News / Middle East

Israeli Concerns Rise Over Syria's Chemical Stockpile

An Israeli soldier stands guard next to an Iron Dome rocket interceptor battery deployed near the northern Israeli city of Haifa, January 28, 2013.
An Israeli soldier stands guard next to an Iron Dome rocket interceptor battery deployed near the northern Israeli city of Haifa, January 28, 2013.
Scott Bobb
— Israeli Air Force planes reportedly struck a target in southern Syria near the border with Lebanon early Wednesday.

Quoting security sources, international wire services reported that Israeli aircraft attacked a convoy after an unusually high level of activity in nearby Lebanese airspace.

Israeli officials offered no comment. But the report comes amid rising concern in Israel that in the upheaval from Syria's civil war, Syria’s chemical weapons’ arsenal is vulnerable.

Israeli officials have been warning for days that as the Syrian government loses control of more territory, the risk is rising that some of its chemical and biological weapons could fall into the hands of militant anti-Israel groups.

Israeli officials say they are prepared to intervene militarily to prevent any transfer of chemical weapons from the Syrian stockpiles.

The head of the Israeli Air Force, Major-General Amir Eshel, said Syria is in the process of disintegrating and Israeli authorities are taking action on a daily basis in what he called an ongoing struggle to reduce the immediate threats of Syria's weapons falling into dangerous hands.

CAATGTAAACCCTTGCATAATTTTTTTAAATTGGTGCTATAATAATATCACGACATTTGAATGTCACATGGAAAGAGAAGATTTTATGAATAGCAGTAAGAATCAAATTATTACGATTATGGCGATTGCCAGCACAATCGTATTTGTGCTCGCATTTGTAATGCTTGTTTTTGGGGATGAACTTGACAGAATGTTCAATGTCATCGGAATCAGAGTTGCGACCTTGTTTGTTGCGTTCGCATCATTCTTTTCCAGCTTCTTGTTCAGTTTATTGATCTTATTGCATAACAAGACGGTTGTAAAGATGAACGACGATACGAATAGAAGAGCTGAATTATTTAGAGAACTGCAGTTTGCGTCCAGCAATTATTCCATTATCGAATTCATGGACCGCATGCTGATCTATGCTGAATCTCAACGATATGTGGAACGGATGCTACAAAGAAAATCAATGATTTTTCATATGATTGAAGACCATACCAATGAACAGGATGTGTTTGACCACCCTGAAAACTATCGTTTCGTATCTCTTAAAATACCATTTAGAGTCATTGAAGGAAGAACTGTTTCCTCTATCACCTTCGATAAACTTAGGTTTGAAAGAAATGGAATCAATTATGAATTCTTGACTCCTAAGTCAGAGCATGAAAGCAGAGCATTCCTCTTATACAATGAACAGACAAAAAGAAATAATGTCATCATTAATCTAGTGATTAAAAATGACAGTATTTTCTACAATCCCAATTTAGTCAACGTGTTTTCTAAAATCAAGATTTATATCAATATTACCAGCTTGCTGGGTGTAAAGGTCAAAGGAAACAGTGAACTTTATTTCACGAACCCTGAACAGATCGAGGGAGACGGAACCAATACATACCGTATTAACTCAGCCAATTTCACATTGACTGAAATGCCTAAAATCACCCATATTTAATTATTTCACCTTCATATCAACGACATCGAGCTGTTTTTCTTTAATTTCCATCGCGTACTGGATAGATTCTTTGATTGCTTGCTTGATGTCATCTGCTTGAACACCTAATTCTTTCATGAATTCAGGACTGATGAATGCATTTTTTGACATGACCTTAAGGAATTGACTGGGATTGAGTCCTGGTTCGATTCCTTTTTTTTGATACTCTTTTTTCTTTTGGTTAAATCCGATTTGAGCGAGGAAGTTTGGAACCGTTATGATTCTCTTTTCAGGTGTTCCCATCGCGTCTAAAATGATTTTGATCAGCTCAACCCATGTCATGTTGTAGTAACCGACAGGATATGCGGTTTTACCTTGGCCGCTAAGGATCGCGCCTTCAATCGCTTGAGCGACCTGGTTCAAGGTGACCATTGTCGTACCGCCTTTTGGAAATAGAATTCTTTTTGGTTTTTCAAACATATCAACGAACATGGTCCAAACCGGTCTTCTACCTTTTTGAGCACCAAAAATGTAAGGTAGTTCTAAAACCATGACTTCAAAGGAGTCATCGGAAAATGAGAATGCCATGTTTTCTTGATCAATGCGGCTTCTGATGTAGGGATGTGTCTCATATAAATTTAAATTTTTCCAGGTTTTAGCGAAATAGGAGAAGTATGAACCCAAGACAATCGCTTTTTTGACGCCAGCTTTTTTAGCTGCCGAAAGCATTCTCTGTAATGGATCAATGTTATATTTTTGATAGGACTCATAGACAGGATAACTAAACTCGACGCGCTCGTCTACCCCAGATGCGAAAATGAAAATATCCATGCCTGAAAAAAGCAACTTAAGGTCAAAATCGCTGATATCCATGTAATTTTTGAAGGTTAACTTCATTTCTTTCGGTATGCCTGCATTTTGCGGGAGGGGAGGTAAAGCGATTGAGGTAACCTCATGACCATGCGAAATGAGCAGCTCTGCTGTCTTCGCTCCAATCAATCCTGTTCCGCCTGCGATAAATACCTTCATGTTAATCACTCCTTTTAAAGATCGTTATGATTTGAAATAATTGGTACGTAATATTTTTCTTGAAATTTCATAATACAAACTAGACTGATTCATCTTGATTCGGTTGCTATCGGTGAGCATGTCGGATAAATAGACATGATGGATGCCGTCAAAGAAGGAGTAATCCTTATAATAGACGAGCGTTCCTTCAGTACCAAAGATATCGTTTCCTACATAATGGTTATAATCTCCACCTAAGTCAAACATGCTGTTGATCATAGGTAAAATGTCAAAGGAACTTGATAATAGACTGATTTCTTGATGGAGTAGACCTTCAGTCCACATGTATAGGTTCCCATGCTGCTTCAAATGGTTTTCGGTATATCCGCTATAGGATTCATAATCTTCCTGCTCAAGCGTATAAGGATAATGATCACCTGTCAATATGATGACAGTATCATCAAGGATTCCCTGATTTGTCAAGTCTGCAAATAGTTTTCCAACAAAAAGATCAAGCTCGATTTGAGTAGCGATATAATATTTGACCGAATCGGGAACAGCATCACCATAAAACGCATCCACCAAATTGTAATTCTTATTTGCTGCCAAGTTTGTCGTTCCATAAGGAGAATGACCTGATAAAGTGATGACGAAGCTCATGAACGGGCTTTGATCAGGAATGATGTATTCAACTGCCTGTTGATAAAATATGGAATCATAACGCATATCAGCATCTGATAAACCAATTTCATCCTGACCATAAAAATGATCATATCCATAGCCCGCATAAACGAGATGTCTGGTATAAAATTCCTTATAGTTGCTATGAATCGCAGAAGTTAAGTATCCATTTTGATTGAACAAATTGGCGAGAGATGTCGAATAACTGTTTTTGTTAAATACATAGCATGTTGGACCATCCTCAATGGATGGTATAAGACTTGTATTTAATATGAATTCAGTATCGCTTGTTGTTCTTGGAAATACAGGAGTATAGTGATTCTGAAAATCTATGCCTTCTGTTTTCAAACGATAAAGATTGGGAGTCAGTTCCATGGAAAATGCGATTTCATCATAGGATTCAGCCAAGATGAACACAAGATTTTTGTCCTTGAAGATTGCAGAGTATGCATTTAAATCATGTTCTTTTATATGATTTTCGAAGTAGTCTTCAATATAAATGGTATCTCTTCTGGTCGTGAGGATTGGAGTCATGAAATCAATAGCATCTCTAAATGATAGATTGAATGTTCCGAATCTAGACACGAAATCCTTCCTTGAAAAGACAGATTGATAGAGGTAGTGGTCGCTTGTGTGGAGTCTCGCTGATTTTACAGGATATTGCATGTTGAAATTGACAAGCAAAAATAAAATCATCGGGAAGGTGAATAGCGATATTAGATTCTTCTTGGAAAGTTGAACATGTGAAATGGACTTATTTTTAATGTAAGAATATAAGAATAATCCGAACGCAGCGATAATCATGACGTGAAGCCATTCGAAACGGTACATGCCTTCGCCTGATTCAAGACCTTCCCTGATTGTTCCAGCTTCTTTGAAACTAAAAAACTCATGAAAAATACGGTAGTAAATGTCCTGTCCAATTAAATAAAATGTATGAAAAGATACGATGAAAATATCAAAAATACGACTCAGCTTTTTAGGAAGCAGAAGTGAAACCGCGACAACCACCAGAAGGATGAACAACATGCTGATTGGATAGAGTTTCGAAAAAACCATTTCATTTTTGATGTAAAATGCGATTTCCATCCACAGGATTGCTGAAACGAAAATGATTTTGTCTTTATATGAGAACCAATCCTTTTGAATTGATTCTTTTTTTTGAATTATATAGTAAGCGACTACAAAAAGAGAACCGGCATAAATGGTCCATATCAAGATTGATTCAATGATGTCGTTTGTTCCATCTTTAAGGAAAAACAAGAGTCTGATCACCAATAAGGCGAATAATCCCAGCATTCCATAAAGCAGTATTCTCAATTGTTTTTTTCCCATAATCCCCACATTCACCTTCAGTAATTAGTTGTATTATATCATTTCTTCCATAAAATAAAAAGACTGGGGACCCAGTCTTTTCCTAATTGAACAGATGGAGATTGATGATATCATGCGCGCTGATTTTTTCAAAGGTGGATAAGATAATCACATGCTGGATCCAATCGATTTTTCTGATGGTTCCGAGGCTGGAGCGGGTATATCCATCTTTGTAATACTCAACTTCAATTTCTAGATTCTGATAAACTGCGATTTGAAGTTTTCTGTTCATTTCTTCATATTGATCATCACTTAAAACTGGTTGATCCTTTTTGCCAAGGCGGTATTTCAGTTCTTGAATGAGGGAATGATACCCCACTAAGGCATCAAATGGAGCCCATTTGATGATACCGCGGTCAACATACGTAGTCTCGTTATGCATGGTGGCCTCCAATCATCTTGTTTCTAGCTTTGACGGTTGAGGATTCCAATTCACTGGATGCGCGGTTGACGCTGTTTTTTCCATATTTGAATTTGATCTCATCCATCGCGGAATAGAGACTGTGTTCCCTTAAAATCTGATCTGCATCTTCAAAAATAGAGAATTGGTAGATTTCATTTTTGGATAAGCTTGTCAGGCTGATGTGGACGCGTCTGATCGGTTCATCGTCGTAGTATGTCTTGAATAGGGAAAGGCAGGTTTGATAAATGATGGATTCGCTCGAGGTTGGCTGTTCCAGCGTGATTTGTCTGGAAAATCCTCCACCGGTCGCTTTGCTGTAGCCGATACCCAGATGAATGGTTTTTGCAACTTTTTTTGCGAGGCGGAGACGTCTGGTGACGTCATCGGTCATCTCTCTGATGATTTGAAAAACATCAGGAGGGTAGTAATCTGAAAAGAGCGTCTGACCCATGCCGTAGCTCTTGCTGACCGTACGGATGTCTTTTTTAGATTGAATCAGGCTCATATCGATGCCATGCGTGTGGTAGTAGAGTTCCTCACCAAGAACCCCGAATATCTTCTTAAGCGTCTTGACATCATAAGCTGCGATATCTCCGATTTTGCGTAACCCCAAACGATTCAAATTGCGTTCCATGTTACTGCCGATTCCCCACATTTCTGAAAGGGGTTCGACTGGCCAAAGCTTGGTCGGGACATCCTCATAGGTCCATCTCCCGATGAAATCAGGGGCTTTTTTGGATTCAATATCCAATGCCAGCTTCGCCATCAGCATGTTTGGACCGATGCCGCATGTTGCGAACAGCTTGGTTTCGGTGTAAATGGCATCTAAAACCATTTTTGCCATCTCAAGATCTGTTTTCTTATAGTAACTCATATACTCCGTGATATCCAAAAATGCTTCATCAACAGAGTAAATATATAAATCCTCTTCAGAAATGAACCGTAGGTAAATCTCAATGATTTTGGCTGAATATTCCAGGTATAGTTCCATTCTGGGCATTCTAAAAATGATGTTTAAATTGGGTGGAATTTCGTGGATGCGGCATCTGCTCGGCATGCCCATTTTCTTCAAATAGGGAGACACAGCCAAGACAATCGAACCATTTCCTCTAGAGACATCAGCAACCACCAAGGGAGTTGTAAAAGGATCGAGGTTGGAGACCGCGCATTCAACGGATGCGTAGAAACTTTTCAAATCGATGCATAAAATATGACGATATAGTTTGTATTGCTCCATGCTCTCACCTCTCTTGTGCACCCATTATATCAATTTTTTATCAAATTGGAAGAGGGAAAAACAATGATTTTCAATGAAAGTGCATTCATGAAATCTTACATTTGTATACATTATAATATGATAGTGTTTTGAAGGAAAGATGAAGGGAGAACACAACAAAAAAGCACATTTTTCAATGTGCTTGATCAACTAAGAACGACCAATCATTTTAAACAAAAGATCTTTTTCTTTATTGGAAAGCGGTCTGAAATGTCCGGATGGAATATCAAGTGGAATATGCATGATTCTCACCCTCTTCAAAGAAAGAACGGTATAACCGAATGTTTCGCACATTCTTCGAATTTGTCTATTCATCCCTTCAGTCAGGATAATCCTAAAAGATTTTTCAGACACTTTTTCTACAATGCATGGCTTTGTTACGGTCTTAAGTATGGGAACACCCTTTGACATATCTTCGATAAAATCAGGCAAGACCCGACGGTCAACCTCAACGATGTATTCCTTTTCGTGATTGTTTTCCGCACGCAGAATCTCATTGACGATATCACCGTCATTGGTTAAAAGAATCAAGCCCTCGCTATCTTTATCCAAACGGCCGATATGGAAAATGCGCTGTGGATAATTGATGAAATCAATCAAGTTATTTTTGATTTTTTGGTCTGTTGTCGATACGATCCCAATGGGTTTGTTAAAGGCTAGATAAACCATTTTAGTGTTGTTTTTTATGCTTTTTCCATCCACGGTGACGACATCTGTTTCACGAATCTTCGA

Eshel’s remarks to a security conference in Tel Aviv this week followed the deployment of two batteries of the Israeli anti-missile defense system, called Iron Dome, to northern Israel.

The Israeli military has also been holding exercises in the north.

Israeli fears

The head of diplomatic security in Israel's Defense Ministry, Amos Gilad, told Israel’s Channel One television that Syrian government control of chemical weapons and a huge quantity of poisonous gas could change at any time.

The Syrian government has been battling rebels of the Free Syrian Army for nearly two years. The rebels have been joined by foreign Islamist fighters, some of whom are said to be affiliated with the al-Qaida terrorist group.

The former head of intelligence for Israel's Mossad security agency, Amnon Sofin, told reporters Wednesday that the Islamist fighters, sometimes called Salafists, do not have missiles and need firepower.

The greatest concern for Israel, he said, is that chemical weapons could come under the control of Lebanon's Hezbollah movement.

Israeli officials believe Hezbollah, which has sworn to destroy the Jewish state, has tens of thousands of rockets and missiles aimed at Israel from sites in southern Lebanon.

"Hezbollah, they possess first of all the launchers and the missiles and they can mount the chemical warheads on the missiles, something that the Salafists in Syria don't have so far," Sofin said.

Israeli Vice Premier Silvan Shalom told reporters the situation is endangering stability in the Middle East.

"It means that chemical weapons, if it [they] move into the hands of the extremists and the terrorists, will change dramatically the balance of power in the Middle East," he said. "It is something that I believe most of the world cannot tolerate."

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